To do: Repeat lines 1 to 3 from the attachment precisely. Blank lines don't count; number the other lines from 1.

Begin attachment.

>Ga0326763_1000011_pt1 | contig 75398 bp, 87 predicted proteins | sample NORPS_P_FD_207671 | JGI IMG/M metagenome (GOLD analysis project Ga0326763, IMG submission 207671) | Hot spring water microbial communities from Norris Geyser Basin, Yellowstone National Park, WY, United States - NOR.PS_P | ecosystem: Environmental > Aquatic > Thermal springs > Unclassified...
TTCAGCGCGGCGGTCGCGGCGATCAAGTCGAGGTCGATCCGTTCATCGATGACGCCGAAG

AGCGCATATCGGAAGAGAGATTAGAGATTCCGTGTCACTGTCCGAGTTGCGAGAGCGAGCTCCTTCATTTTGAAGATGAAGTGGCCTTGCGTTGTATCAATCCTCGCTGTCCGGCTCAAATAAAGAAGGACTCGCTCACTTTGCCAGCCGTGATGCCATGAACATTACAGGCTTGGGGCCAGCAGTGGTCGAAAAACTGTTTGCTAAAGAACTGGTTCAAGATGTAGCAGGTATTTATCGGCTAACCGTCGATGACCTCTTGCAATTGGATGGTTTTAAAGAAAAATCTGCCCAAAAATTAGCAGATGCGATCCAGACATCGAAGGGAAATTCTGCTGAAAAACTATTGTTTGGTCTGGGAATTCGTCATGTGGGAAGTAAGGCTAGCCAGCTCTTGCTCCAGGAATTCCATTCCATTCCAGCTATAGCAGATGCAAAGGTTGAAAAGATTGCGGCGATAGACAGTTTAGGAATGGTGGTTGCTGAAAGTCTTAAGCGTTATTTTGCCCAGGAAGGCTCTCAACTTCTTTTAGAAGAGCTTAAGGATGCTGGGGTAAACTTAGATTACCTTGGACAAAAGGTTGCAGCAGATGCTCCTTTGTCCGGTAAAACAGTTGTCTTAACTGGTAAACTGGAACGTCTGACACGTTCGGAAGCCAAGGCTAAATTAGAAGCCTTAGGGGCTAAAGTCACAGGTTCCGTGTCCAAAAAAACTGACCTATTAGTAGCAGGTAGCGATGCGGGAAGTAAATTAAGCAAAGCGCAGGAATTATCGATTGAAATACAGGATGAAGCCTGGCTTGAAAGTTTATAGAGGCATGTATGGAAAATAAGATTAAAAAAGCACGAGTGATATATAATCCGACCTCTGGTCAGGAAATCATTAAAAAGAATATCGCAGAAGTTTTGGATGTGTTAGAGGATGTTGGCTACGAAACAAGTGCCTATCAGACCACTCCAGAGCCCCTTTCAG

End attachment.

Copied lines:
>Ga0326763_1000011_pt1 | contig 75398 bp, 87 predicted proteins | sample NORPS_P_FD_207671 | JGI IMG/M metagenome (GOLD analysis project Ga0326763, IMG submission 207671) | Hot spring water microbial communities from Norris Geyser Basin, Yellowstone National Park, WY, United States - NOR.PS_P | ecosystem: Environmental > Aquatic > Thermal springs > Unclassified...
TTCAGCGCGGCGGTCGCGGCGATCAAGTCGAGGTCGATCCGTTCATCGATGACGCCGAAG

AGCGCATATCGGAAGAGAGATTAGAGATTCCGTGTCACTGTCCGAGTTGCGAGAGCGAGCTCCTTCATTTTGAAGATGAAGTGGCCTTGCGTTGTATCAATCCTCGCTGTCCGGCTCAAATAAAGAAGGACTCGCTCACTTTGCCAGCCGTGATGCCATGAACATTACAGGCTTGGGGCCAGCAGTGGTCGAAAAACTGTTTGCTAAAGAACTGGTTCAAGATGTAGCAGGTATTTATCGGCTAACCGTCGATGACCTCTTGCAATTGGATGGTTTTAAAGAAAAATCTGCCCAAAAATTAGCAGATGCGATCCAGACATCGAAGGGAAATTCTGCTGAAAAACTATTGTTTGGTCTGGGAATTCGTCATGTGGGAAGTAAGGCTAGCCAGCTCTTGCTCCAGGAATTCCATTCCATTCCAGCTATAGCAGATGCAAAGGTTGAAAAGATTGCGGCGATAGACAGTTTAGGAATGGTGGTTGCTGAAAGTCTTAAGCGTTATTTTGCCCAGGAAGGCTCTCAACTTCTTTTAGAAGAGCTTAAGGATGCTGGGGTAAACTTAGATTACCTTGGACAAAAGGTTGCAGCAGATGCTCCTTTGTCCGGTAAAACAGTTGTCTTAACTGGTAAACTGGAACGTCTGACACGTTCGGAAGCCAAGGCTAAATTAGAAGCCTTAGGGGCTAAAGTCACAGGTTCCGTGTCCAAAAAAACTGACCTATTAGTAGCAGGTAGCGATGCGGGAAGTAAATTAAGCAAAGCGCAGGAATTATCGATTGAAATACAGGATGAAGCCTGGCTTGAAAGTTTATAGAGGCATGTATGGAAAATAAGATTAAAAAAGCACGAGTGATATATAATCCGACCTCTGGTCAGGAAATCATTAAAAAGAATATCGCAGAAGTTTTGGATGTGTTAGAGGATGTTGGCTACGAAACAAGTGCCTATCAGACCACTCCAGAGCCCCTTTCAG